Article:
Modelling Emotions (Was: Re: SciFair: URGENT NEED HELP)

Aaron Sloman (
Mon, 29 Jan 1996 18:20:58 +0100 (Highlander) writes:

> Date: Tue, 23 Jan 1996 05:17:24 GMT
> Organization: National Knowledge Network
> ......
> Uhm. . . I think you misunderstood my cryptic request. I didn't mean graphics
> displays but rather the emotions themselves.
> I need a possible way to go about creating the means to have a computer NOT
> DISPLAY but . . . HAVE HUMAN-LIKE EMOTIONS. It might sound pervurted to some
> but I mean to have a computer "display" emotions like an ordinary intelligent
> human male/female might (i.e. love, hate, envy, trust, etc., though some might
> argue trust is not an emotion). Possibly even build in what the average
> male/female find attractive about the opposite sex (based on surveys I have
> seen).
> This could have implications in match making or more seriously a closer step to
> having TRUE simulation of the human brain processes.

And, more importantly, a closer step to understanding what a human
(or animal mind is) and how it functions.

The Cognition and Affect group at the University of Birmingham has
been working on this problem since 1991, and before I came here I
had been working on it for much longer. A lot of our work in this
area is now available in our ftp directory:

The most recent overview paper in their is a draft one I've written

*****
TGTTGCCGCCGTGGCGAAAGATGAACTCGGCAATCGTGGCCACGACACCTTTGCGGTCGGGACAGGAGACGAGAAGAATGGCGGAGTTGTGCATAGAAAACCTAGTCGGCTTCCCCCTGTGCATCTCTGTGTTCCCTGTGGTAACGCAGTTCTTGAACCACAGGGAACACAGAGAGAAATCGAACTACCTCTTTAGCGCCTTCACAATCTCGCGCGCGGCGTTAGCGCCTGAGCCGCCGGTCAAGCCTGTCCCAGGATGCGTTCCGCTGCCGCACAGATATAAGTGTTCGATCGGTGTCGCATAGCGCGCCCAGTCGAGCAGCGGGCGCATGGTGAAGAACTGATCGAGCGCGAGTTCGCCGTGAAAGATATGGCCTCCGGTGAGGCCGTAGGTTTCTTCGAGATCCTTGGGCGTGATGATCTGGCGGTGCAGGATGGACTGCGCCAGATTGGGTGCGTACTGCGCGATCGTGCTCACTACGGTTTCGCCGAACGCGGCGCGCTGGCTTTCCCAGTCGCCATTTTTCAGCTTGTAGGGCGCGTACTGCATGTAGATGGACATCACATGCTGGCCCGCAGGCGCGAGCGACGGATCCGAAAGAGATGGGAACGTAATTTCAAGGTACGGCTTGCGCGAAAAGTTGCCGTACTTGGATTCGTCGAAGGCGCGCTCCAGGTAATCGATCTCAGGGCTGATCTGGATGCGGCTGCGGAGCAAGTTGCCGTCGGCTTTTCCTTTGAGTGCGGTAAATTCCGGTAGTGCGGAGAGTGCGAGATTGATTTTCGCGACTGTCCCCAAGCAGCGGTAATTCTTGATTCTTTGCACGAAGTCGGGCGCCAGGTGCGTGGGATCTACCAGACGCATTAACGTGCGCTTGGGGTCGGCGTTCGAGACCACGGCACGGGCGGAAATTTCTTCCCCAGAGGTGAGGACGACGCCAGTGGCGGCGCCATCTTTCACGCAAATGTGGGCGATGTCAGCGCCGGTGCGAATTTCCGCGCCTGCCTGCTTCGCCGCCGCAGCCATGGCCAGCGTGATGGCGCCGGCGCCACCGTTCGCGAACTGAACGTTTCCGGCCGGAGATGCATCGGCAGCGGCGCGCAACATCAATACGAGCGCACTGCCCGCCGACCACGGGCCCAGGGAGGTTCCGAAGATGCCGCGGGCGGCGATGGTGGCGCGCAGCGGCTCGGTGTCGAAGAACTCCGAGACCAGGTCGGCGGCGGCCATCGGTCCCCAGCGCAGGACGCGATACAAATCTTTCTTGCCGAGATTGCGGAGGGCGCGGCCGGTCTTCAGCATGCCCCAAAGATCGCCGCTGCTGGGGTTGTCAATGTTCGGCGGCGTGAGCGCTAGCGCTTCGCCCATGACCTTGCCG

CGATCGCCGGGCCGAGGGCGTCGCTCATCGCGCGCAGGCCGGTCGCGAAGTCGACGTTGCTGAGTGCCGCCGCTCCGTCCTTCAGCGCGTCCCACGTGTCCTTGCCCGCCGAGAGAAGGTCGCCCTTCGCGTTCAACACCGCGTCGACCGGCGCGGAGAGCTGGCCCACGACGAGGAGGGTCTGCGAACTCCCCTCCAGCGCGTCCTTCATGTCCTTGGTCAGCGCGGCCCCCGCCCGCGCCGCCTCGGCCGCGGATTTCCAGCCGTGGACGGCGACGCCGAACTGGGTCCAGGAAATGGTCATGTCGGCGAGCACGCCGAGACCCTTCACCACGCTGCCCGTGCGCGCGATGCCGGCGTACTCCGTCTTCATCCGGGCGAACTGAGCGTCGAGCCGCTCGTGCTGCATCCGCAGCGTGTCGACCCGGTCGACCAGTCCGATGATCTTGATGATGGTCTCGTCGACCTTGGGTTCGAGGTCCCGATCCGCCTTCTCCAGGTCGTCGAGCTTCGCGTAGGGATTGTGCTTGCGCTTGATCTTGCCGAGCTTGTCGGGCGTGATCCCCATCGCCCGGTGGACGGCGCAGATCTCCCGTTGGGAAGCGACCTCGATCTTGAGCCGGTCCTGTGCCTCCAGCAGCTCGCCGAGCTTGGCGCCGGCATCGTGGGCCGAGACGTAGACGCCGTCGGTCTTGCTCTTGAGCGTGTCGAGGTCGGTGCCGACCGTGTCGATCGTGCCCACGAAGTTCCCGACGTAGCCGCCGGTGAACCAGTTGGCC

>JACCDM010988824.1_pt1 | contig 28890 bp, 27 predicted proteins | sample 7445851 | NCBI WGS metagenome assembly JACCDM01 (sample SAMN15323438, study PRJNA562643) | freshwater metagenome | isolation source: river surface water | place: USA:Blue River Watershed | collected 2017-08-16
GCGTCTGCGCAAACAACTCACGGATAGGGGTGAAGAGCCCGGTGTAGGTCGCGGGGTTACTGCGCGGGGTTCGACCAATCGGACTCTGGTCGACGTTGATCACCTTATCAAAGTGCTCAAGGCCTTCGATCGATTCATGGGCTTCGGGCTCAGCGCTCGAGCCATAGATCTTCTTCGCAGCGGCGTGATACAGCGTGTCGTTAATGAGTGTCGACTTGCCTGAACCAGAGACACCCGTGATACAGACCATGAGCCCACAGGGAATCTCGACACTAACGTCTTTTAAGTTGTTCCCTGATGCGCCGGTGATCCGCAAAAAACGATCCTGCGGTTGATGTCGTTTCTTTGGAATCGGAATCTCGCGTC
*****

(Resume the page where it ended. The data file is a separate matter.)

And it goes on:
Title: What sort of control system is able to have a personality?

Paper presented at Workshop in Vienna June 1995 on synthetic
agents with personalities. Includes some edited transcripts
of discussion following presentation. Still in process of
being corrected.


Another recent paper in the same directory is by Ian Wright:

Title: Reinforcement learning and animat emotions

Filename: Ian.Wright_animat_emotions.txt.Z
(Plain text version)

There's a full list of abstracts and titles in this plain text file:

HTML versions of the information, with direct pointers to the papers
(mostly compressed postscript) are in:

(Including a pointer to "What is it like to be a rock?")

There is a lot of work on aspects of this problem at various other
sites. E.g. try the OZ project at Carnegie Mellon University.


Aaron Sloman, ( )
School of Computer Science, The University of Birmingham, B15 2TT, England
Phone: +44-121-414-4775 (Sec 3711)       Fax:   +44-121-414-4281